Survey for drillers/installers/manufactures/engineers: Needs Assessment Survey

Survey for trade schools: Needs Assessment Survey

Survey for training centers: Workforce Needs Assessment Survey

We expect the surveys to take 15 to 20 minutes. Please answer off the top of your head - we do not expect you to look up anything.

The survey does not require any names or identifying characteristics, and all questions are optional and will be reported anonymously. Within the next year, we will issue a report that describes the current state of the geothermal workforce in Connecticut and assesses its readiness for the next several years.

This survey would best be filled out by someone with a broad understanding and knowledge of the company, school, or training center, and we ask that just one person from your organization fill it out.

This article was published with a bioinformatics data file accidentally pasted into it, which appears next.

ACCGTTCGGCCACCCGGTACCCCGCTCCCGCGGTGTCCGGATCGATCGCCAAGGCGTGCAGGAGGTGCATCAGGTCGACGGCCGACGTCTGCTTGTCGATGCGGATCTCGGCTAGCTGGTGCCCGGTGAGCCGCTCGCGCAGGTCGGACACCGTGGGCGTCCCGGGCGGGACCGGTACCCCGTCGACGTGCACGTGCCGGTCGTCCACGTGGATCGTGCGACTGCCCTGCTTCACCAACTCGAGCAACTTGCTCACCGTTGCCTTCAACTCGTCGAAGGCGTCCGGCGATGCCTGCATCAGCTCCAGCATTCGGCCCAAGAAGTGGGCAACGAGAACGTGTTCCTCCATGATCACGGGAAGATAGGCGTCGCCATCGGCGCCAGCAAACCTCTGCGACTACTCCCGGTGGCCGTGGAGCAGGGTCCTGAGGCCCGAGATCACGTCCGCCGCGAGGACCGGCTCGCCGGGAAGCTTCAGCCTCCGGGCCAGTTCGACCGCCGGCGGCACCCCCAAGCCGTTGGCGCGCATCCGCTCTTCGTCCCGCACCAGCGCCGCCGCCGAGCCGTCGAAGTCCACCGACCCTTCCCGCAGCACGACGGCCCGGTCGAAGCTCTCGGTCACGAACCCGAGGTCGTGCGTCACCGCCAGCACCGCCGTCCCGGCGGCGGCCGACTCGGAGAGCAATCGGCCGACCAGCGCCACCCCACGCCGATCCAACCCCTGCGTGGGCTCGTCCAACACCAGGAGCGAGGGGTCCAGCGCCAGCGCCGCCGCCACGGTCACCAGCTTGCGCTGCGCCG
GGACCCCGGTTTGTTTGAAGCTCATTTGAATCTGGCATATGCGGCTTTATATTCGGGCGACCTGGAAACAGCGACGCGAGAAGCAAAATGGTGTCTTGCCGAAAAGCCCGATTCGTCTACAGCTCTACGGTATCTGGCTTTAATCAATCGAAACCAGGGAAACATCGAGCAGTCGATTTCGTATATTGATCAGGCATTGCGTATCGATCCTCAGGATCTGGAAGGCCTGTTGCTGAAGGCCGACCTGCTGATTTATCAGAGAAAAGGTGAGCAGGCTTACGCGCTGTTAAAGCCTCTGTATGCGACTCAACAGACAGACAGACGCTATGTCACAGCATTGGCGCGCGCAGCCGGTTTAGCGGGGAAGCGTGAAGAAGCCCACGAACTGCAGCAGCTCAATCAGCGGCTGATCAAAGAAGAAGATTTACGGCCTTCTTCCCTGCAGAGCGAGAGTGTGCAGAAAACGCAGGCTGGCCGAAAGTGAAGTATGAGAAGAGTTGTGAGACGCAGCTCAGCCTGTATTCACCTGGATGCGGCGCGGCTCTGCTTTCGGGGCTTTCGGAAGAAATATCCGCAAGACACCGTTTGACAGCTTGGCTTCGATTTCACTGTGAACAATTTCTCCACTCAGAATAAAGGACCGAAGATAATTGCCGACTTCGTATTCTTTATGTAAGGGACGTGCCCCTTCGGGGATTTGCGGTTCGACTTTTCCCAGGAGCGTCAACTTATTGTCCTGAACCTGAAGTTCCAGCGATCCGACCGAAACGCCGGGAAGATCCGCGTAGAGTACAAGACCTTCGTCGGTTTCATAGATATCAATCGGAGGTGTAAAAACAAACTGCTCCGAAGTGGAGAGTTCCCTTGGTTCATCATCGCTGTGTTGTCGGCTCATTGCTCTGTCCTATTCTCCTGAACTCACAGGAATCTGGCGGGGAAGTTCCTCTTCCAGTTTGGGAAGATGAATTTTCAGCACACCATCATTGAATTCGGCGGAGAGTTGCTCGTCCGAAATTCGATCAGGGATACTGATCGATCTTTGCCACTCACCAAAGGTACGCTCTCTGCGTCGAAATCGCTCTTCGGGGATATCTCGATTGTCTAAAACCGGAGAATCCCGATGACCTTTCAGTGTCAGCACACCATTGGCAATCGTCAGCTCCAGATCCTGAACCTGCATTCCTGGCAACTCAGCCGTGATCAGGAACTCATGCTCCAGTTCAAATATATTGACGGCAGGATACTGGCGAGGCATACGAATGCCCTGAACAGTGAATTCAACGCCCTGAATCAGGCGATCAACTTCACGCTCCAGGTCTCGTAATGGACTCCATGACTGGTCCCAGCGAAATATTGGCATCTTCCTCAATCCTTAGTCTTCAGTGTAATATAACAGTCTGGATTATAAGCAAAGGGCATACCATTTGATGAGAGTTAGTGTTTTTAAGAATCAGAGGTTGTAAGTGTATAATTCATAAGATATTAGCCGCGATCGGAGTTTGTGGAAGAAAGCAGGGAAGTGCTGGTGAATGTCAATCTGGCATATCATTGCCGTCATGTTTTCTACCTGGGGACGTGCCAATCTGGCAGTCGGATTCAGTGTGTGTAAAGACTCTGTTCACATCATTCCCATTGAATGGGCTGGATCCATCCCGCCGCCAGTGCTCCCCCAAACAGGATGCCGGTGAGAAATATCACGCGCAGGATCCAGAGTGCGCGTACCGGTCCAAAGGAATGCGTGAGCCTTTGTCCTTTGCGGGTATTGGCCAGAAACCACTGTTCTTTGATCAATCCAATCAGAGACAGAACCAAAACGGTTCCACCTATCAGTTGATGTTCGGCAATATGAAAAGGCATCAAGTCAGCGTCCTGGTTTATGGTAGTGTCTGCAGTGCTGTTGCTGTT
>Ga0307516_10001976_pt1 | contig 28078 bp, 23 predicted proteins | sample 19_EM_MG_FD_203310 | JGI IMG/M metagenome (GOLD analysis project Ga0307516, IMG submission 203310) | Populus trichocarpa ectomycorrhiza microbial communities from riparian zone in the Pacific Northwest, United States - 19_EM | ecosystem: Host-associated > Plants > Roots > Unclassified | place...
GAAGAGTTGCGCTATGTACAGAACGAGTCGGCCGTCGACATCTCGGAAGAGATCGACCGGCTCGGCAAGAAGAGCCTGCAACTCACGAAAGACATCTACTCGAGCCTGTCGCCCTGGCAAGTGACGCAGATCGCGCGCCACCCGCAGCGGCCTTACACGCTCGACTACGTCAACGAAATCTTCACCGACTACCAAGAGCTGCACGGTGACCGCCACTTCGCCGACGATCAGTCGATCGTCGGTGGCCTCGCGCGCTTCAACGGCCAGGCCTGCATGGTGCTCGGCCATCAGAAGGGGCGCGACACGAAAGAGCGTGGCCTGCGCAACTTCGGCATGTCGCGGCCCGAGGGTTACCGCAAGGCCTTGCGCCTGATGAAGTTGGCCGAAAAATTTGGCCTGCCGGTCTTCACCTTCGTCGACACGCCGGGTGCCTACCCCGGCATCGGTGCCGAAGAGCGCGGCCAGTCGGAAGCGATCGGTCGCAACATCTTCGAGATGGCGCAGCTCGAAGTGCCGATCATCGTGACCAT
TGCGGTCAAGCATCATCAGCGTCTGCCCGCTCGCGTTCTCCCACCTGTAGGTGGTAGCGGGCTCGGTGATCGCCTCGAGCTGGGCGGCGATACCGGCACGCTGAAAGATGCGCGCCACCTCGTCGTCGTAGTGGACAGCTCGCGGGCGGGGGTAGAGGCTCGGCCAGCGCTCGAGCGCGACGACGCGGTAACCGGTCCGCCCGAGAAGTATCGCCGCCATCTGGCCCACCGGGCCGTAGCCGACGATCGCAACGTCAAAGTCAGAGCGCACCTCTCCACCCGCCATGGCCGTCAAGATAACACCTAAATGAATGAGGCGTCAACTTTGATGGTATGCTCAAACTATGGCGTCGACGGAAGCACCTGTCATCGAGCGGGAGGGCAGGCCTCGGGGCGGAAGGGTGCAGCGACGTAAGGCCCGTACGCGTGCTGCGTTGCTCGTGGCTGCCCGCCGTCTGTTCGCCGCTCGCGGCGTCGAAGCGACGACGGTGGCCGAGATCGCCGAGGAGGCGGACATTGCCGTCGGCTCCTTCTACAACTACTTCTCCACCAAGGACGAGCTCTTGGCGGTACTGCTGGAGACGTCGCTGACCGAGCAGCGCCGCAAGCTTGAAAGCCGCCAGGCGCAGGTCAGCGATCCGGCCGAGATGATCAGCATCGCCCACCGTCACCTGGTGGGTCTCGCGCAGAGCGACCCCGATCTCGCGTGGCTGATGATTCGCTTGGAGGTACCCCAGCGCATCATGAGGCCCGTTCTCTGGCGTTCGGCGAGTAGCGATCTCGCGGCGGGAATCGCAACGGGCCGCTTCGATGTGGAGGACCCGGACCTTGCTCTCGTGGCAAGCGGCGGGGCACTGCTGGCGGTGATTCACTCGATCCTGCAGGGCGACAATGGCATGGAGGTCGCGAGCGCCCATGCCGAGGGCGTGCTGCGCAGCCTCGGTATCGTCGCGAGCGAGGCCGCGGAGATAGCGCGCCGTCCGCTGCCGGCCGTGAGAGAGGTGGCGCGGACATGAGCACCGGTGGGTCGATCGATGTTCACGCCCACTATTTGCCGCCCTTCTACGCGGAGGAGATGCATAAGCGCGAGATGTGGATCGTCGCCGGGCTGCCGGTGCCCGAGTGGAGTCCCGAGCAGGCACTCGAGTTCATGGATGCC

October 17, 2023 | Community Geothermal Informational Flier

 

Contact Us

Email

Reach the team at ulbrichgeothermal@neep.org.

Phone

Reach the team on the phone at (781)860-9177 ext. 151

Frequently Asked Questions

Please see this FAQ document for answers to frequently asked questions (last updated February 1, 2024).

 
Project team members include:
  • CT DEEP
  • University of Connecticut
  • Wallingford Housing Authority
  • Wallingford Electric Department
  • Northeast Energy Efficiency Partnerships
The Project Advisory Committee includes:
  • CT Housing Financing Authority
  • CT Department of Housing
  • Eversource
  • CT DEEP Office of Legal, Planning and Regulatory Affairs
  • CT DEEP Environmental Justice Office
  • Oak Ridge National Laboratory
  • CT Office of Workforce Strategy

Content last updated February 2024